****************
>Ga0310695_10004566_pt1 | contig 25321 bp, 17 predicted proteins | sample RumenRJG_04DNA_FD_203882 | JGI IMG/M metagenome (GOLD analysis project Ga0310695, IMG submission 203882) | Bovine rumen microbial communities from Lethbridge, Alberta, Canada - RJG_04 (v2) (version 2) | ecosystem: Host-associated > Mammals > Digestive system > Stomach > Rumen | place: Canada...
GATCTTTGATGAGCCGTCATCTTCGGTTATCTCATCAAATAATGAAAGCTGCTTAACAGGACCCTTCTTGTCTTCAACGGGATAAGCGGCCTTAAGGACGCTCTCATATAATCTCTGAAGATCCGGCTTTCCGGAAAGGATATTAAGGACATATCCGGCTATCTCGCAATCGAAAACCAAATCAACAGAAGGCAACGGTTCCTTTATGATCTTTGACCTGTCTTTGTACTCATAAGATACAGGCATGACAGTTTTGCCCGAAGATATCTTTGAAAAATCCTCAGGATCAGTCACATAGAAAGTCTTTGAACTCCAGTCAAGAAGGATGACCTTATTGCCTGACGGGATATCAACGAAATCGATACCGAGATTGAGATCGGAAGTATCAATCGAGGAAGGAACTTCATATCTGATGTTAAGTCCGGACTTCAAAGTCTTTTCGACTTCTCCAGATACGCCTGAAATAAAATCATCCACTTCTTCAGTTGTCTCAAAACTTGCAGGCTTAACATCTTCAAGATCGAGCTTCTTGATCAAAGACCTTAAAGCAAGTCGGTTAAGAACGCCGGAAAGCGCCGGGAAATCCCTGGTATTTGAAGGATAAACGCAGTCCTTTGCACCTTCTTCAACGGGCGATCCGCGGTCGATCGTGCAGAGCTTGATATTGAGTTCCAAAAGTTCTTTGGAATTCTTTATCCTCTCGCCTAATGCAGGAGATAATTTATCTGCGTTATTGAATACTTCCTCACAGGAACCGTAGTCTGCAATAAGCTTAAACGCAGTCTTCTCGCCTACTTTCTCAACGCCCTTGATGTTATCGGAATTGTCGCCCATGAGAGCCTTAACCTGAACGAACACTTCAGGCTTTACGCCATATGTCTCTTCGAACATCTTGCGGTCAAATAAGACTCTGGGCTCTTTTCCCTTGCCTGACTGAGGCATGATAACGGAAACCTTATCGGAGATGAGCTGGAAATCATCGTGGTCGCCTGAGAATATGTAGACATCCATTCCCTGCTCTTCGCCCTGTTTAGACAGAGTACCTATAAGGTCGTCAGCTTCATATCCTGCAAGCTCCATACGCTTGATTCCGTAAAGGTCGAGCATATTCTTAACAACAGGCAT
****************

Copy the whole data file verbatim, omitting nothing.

>Ga0310695_10004566_pt1 | contig 25321 bp, 17 predicted proteins | sample RumenRJG_04DNA_FD_203882 | JGI IMG/M metagenome (GOLD analysis project Ga0310695, IMG submission 203882) | Bovine rumen microbial communities from Lethbridge, Alberta, Canada - RJG_04 (v2) (version 2) | ecosystem: Host-associated > Mammals > Digestive system > Stomach > Rumen | place: Canada...
GATCTTTGATGAGCCGTCATCTTCGGTTATCTCATCAAATAATGAAAGCTGCTTAACAGGACCCTTCTTGTCTTCAACGGGATAAGCGGCCTTAAGGACGCTCTCATATAATCTCTGAAGATCCGGCTTTCCGGAAAGGATATTAAGGACATATCCGGCTATCTCGCAATCGAAAACCAAATCAACAGAAGGCAACGGTTCCTTTATGATCTTTGACCTGTCTTTGTACTCATAAGATACAGGCATGACAGTTTTGCCCGAAGATATCTTTGAAAAATCCTCAGGATCAGTCACATAGAAAGTCTTTGAACTCCAGTCAAGAAGGATGACCTTATTGCCTGACGGGATATCAACGAAATCGATACCGAGATTGAGATCGGAAGTATCAATCGAGGAAGGAACTTCATATCTGATGTTAAGTCCGGACTTCAAAGTCTTTTCGACTTCTCCAGATACGCCTGAAATAAAATCATCCACTTCTTCAGTTGTCTCAAAACTTGCAGGCTTAACATCTTCAAGATCGAGCTTCTTGATCAAAGACCTTAAAGCAAGTCGGTTAAGAACGCCGGAAAGCGCCGGGAAATCCCTGGTATTTGAAGGATAAACGCAGTCCTTTGCACCTTCTTCAACGGGCGATCCGCGGTCGATCGTGCAGAGCTTGATATTGAGTTCCAAAAGTTCTTTGGAATTCTTTATCCTCTCGCCTAATGCAGGAGATAATTTATCTGCGTTATTGAATACTTCCTCACAGGAACCGTAGTCTGCAATAAGCTTAAACGCAGTCTTCTCGCCTACTTTCTCAACGCCCTTGATGTTATCGGAATTGTCGCCCATGAGAGCCTTAACCTGAACGAACACTTCAGGCTTTACGCCATATGTCTCTTCGAACATCTTGCGGTCAAATAAGACTCTGGGCTCTTTTCCCTTGCCTGACTGAGGCATGATAACGGAAACCTTATCGGAGATGAGCTGGAAATCATCGTGGTCGCCTGAGAATATGTAGACATCCATTCCCTGCTCTTCGCCCTGTTTAGACAGAGTACCTATAAGGTCGTCAGCTTCATATCCTGCAAGCTCCATACGCTTGATTCCGTAAAGGTCGAGCATATTCTTAACAACAGGCAT